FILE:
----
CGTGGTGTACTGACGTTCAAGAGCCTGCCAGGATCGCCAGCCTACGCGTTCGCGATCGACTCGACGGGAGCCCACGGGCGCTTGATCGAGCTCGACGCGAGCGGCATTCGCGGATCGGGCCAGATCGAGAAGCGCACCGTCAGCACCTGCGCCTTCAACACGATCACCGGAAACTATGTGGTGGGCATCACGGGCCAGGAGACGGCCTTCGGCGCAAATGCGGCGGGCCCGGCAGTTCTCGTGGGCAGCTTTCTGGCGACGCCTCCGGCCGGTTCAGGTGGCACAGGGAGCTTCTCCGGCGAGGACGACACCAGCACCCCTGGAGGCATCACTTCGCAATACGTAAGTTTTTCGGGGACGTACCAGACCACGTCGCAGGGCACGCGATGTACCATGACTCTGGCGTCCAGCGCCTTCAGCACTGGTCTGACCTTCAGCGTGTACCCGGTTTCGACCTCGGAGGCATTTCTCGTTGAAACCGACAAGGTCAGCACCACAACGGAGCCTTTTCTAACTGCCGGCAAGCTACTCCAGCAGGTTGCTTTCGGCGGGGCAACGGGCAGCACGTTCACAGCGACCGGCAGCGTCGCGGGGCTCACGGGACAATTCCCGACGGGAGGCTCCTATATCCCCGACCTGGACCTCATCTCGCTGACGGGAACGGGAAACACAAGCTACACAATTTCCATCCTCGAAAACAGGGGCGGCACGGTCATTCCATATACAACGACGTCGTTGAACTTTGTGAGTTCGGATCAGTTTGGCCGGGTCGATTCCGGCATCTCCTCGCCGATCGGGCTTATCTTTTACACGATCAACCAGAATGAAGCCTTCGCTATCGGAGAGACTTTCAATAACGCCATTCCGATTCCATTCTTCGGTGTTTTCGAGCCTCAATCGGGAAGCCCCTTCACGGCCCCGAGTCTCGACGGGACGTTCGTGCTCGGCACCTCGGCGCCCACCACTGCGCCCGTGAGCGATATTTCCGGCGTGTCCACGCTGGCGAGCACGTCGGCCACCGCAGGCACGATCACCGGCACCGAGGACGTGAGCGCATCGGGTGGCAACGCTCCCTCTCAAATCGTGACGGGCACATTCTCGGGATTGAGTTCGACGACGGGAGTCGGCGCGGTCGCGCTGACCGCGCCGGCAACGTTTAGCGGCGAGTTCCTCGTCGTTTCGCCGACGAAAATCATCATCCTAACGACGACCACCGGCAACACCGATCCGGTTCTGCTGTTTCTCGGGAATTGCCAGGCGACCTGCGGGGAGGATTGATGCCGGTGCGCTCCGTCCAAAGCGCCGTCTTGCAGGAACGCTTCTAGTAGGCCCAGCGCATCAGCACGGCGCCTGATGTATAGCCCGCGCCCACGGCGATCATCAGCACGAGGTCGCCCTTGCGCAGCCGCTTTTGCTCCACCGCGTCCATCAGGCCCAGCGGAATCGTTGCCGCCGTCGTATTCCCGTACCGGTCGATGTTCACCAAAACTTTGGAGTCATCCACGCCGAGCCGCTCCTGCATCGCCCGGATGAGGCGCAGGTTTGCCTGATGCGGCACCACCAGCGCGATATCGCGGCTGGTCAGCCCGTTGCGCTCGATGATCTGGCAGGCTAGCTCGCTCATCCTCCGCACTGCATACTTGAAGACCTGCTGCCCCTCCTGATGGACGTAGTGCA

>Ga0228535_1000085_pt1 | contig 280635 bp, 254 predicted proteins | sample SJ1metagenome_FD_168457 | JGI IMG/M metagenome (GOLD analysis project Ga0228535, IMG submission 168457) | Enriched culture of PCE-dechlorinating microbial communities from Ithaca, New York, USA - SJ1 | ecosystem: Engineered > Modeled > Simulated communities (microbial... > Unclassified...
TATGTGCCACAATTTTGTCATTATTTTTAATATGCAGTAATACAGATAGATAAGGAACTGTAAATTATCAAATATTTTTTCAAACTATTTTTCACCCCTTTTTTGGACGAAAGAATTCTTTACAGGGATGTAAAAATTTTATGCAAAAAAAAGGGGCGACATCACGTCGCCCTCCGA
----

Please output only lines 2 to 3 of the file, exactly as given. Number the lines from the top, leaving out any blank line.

>Ga0228535_1000085_pt1 | contig 280635 bp, 254 predicted proteins | sample SJ1metagenome_FD_168457 | JGI IMG/M metagenome (GOLD analysis project Ga0228535, IMG submission 168457) | Enriched culture of PCE-dechlorinating microbial communities from Ithaca, New York, USA - SJ1 | ecosystem: Engineered > Modeled > Simulated communities (microbial... > Unclassified...
TATGTGCCACAATTTTGTCATTATTTTTAATATGCAGTAATACAGATAGATAAGGAACTGTAAATTATCAAATATTTTTTCAAACTATTTTTCACCCCTTTTTTGGACGAAAGAATTCTTTACAGGGATGTAAAAATTTTATGCAAAAAAAAGGGGCGACATCACGTCGCCCTCCGA